Davis points out that the Berkeley Ordinance was not about health effects, “but if it had been about health effects, the Court could have been presented with substantialpeer reviewed research which indicates not only cancer, but also adverse effects to the brain andreproductive system from cell phone radiation.” Earlier this year, scientists from 10 nations evaluated the latest peer reviewed body of evidence at the Israel Institute for Advanced Studies at Hebrew University and a working group concluded that the epidemiological research had increased and radiofrequency fields should be considered a probable cause of human cancer. The National Institute of Environmental Health Sciences presented the National Toxicology Program study’s research findings on rats exposed to wireless radiation at levels mimicking long-term cell phone exposures which found highly malignant cancers of the brain; increased highly malignant cancer of the heart nerve sheath; and DNA damage in the brain.
Dr. Davis added, “These developments send a wake up call to the public, and especially to institutions and organizations that expose children to wireless technology. Before requiring students and workers to use these devices, simple programs of safety need to be instituted. Exposure of children to radiation from wireless technology, as called for by the American Academy of Pediatrics, and government agencies in Belgium, France, and Israel. Simple steps consumers can take include switching devices off or to airplane mode when not in use, turning routers off at night or going back to ethernet, and keeping cell phones at a distance from your body – not in bras or pockets, for example. Schools should move to wired computer instruction, as pediatricians and public health experts with the Governor’s Maryland State Children’s Health Advisory Council recently urged.”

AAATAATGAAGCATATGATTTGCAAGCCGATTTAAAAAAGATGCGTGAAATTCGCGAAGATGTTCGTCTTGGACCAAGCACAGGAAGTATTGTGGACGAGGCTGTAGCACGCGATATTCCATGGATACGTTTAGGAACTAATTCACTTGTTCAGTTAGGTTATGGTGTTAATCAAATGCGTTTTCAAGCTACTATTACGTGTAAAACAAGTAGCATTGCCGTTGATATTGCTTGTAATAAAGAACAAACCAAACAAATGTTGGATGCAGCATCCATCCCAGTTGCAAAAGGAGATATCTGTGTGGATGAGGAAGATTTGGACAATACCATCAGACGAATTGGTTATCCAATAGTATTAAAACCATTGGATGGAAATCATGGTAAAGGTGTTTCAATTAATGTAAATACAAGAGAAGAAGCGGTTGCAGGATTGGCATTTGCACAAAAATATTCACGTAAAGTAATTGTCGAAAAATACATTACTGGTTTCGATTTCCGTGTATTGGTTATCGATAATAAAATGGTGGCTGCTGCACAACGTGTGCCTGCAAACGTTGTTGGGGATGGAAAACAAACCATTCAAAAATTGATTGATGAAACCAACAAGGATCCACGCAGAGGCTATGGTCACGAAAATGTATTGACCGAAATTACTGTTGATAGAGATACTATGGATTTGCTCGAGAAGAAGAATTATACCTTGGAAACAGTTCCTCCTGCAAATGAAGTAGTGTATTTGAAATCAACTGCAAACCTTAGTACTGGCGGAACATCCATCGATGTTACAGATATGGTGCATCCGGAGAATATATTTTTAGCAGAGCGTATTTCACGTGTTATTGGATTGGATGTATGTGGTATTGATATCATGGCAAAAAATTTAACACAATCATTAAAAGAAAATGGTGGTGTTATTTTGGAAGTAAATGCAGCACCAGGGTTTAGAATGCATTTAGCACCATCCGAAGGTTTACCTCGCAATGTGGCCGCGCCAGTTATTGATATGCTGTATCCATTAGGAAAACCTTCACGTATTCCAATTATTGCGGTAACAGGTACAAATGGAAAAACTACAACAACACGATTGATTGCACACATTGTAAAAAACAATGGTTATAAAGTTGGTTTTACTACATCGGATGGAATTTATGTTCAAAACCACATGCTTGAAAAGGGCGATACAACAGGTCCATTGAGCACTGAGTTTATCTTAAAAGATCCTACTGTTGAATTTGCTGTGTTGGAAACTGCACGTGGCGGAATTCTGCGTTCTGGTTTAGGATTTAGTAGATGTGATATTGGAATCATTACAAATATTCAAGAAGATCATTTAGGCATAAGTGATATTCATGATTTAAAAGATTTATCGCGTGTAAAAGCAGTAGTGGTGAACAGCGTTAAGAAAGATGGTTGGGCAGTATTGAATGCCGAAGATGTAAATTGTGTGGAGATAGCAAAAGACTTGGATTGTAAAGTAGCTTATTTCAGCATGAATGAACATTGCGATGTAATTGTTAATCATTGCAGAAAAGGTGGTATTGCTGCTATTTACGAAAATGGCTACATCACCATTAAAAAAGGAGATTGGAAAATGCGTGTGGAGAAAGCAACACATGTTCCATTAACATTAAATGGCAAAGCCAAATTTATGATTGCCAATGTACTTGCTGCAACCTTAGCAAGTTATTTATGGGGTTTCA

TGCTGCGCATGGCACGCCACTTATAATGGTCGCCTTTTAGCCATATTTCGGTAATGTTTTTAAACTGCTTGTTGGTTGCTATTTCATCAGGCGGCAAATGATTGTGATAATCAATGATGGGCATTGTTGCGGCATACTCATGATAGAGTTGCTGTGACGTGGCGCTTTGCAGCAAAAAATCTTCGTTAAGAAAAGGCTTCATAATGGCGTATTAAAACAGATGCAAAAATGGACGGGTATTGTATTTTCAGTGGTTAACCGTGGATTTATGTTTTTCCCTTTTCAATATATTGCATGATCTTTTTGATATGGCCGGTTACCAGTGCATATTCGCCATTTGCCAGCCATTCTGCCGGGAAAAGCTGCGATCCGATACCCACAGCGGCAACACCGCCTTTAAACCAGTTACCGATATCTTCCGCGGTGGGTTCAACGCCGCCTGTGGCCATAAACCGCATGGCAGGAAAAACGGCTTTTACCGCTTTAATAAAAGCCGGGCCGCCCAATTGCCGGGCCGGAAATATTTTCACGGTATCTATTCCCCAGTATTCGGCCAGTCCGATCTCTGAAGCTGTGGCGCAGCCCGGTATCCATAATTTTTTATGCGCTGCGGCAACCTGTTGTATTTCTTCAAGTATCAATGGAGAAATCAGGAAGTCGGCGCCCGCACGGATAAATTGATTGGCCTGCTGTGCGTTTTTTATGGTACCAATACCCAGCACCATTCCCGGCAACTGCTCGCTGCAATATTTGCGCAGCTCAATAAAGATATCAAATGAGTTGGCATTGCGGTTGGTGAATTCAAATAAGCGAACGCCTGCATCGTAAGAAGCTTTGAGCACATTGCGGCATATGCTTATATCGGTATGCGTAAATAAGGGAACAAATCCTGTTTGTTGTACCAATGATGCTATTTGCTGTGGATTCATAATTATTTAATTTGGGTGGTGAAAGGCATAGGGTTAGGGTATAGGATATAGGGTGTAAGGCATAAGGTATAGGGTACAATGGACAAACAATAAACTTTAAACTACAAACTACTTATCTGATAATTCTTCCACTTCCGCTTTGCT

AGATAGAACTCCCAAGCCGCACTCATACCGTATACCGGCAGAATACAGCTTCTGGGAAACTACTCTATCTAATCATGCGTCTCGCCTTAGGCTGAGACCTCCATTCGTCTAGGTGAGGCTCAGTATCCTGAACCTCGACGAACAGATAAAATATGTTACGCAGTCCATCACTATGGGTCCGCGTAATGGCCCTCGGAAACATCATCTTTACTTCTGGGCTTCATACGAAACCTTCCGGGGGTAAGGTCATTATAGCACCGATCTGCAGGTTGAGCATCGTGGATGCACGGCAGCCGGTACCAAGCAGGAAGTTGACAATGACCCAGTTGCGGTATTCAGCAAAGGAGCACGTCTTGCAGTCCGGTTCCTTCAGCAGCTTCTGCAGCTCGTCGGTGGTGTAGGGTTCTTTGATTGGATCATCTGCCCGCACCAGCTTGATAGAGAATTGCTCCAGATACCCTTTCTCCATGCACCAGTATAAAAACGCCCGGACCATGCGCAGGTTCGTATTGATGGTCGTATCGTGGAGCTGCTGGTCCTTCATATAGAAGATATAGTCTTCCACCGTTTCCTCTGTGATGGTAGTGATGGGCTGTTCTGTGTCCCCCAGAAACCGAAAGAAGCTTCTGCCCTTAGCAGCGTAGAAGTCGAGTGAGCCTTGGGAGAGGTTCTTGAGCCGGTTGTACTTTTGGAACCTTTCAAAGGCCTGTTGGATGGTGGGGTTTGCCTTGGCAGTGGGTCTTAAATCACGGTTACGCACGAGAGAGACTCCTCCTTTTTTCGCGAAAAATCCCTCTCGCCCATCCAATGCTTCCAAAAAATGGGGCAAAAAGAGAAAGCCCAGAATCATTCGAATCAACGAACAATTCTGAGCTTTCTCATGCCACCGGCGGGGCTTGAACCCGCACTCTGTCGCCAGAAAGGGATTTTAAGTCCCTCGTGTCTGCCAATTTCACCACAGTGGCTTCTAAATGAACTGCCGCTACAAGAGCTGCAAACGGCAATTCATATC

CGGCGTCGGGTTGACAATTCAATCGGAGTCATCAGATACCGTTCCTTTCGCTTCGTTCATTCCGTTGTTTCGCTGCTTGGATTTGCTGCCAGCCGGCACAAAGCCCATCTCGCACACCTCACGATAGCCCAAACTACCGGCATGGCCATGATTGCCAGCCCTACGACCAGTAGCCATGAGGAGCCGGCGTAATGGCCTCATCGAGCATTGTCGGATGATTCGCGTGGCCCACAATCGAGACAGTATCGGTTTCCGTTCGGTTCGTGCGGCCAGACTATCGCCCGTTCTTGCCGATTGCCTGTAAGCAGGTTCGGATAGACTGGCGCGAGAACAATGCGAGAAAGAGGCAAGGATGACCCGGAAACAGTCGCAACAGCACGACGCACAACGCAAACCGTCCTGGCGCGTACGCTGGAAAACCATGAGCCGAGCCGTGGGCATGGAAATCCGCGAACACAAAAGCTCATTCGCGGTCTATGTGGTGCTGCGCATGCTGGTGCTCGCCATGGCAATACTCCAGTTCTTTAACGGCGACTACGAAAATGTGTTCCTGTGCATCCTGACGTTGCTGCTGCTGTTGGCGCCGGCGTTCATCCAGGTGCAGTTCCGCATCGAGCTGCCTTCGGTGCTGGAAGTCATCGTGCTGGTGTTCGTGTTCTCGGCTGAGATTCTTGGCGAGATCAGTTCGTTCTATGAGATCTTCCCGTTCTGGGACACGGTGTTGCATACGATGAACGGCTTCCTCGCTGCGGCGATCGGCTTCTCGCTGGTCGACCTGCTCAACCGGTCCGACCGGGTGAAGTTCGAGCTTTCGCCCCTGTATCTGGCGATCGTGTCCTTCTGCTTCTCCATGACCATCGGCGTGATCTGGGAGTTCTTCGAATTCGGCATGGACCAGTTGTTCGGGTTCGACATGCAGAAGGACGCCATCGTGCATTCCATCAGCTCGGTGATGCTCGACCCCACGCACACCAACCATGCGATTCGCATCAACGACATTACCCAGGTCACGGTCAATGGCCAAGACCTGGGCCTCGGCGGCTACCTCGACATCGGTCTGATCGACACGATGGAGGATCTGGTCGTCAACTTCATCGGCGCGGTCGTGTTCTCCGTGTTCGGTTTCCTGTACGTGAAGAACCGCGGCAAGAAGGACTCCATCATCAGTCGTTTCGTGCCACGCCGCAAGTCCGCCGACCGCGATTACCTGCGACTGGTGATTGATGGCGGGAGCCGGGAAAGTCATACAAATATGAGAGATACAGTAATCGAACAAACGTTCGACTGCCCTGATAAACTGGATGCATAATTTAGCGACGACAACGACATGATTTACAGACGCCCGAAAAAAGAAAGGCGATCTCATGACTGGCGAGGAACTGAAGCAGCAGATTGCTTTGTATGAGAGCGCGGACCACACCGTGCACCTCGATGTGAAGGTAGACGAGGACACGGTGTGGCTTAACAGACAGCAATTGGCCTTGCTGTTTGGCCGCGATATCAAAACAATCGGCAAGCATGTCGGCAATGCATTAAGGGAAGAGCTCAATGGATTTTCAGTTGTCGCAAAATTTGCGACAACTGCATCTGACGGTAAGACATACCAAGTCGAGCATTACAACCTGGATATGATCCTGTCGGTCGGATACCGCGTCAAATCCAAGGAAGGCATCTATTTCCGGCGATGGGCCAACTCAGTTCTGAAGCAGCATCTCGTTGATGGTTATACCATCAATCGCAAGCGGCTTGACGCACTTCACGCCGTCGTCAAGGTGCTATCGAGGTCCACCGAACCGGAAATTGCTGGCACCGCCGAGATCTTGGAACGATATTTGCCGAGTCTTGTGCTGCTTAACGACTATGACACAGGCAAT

The Berkeley City Council began a review of cell phone radiation health effects and disclosures over seven years ago. San Francisco, California was the first city in the nation to pass cell phone safety legislation in July 2011 with a “Right to Know” ordinance unanimously passed by the Board of Supervisors and signed by Mayor Lee on August 2, 2011. Full implementation was blocked after the CTIA sued the city. However the City maintains a public information webpage on cell phone radiation which states “manufacturers warn (in the cell phone user manuals) “if a user holds a phone too close to their body, a phone may exceed the radiofrequency energy exposure limitation set by the Federal Communications Commission (“FCC”).”
Environmental Health Trust has compiled the history, videos of council meetings and testimony to the Berkeley City Council that resulted in the Ordinance at the Environmental Health Trust webpage https://ehtrust.org/policy/the-berkeley-cell-phone-right-to-know-ordinance/
Phone retailers in Berkeley are required to post this notice:
To assure safety, the Federal Government requires that cell phones meet radiofrequency (RF) exposure guidelines. If you carry or use your phone in a pants or shirt pocket or tucked into a bra when the phone is ON and connected to a wireless network, you may exceed the federal guidelines for exposure to RF radiation. Refer to the instructions in your phone or user manual for information about how to use your phone safely.